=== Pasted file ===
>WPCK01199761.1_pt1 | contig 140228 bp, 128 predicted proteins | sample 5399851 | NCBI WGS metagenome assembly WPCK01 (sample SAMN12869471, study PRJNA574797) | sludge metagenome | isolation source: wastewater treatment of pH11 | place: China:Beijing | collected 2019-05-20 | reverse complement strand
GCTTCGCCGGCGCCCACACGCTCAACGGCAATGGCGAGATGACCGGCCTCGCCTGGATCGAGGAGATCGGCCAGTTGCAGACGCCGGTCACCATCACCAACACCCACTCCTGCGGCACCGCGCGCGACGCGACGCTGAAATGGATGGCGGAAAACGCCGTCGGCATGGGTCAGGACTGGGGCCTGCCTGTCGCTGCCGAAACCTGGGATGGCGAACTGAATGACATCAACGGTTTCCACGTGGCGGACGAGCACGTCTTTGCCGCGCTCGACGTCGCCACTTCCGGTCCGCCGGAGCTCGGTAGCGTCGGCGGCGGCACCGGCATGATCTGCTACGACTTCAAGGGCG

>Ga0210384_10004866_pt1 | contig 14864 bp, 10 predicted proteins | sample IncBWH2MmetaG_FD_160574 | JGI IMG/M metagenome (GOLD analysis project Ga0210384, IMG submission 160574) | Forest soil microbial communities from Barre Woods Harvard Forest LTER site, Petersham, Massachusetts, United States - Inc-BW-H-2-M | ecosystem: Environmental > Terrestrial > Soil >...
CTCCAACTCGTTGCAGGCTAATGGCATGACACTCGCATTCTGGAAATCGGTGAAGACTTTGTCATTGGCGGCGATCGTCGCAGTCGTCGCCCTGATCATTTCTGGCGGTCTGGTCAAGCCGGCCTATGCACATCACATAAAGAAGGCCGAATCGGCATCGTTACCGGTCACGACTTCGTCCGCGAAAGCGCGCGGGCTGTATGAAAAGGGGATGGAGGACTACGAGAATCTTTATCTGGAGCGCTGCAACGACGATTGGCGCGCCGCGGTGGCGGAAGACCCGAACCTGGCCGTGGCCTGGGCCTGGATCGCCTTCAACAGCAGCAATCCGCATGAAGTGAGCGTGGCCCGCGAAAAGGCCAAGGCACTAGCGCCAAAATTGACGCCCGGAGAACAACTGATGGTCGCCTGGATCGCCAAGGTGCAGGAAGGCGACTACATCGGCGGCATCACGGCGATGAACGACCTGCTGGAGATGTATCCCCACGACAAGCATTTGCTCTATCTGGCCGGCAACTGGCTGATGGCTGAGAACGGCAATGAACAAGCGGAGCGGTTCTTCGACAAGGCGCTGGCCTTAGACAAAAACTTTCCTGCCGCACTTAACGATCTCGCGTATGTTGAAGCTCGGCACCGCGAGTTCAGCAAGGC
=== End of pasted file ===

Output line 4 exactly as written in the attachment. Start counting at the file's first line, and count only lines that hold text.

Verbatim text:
CTCCAACTCGTTGCAGGCTAATGGCATGACACTCGCATTCTGGAAATCGGTGAAGACTTTGTCATTGGCGGCGATCGTCGCAGTCGTCGCCCTGATCATTTCTGGCGGTCTGGTCAAGCCGGCCTATGCACATCACATAAAGAAGGCCGAATCGGCATCGTTACCGGTCACGACTTCGTCCGCGAAAGCGCGCGGGCTGTATGAAAAGGGGATGGAGGACTACGAGAATCTTTATCTGGAGCGCTGCAACGACGATTGGCGCGCCGCGGTGGCGGAAGACCCGAACCTGGCCGTGGCCTGGGCCTGGATCGCCTTCAACAGCAGCAATCCGCATGAAGTGAGCGTGGCCCGCGAAAAGGCCAAGGCACTAGCGCCAAAATTGACGCCCGGAGAACAACTGATGGTCGCCTGGATCGCCAAGGTGCAGGAAGGCGACTACATCGGCGGCATCACGGCGATGAACGACCTGCTGGAGATGTATCCCCACGACAAGCATTTGCTCTATCTGGCCGGCAACTGGCTGATGGCTGAGAACGGCAATGAACAAGCGGAGCGGTTCTTCGACAAGGCGCTGGCCTTAGACAAAAACTTTCCTGCCGCACTTAACGATCTCGCGTATGTTGAAGCTCGGCACCGCGAGTTCAGCAAGGC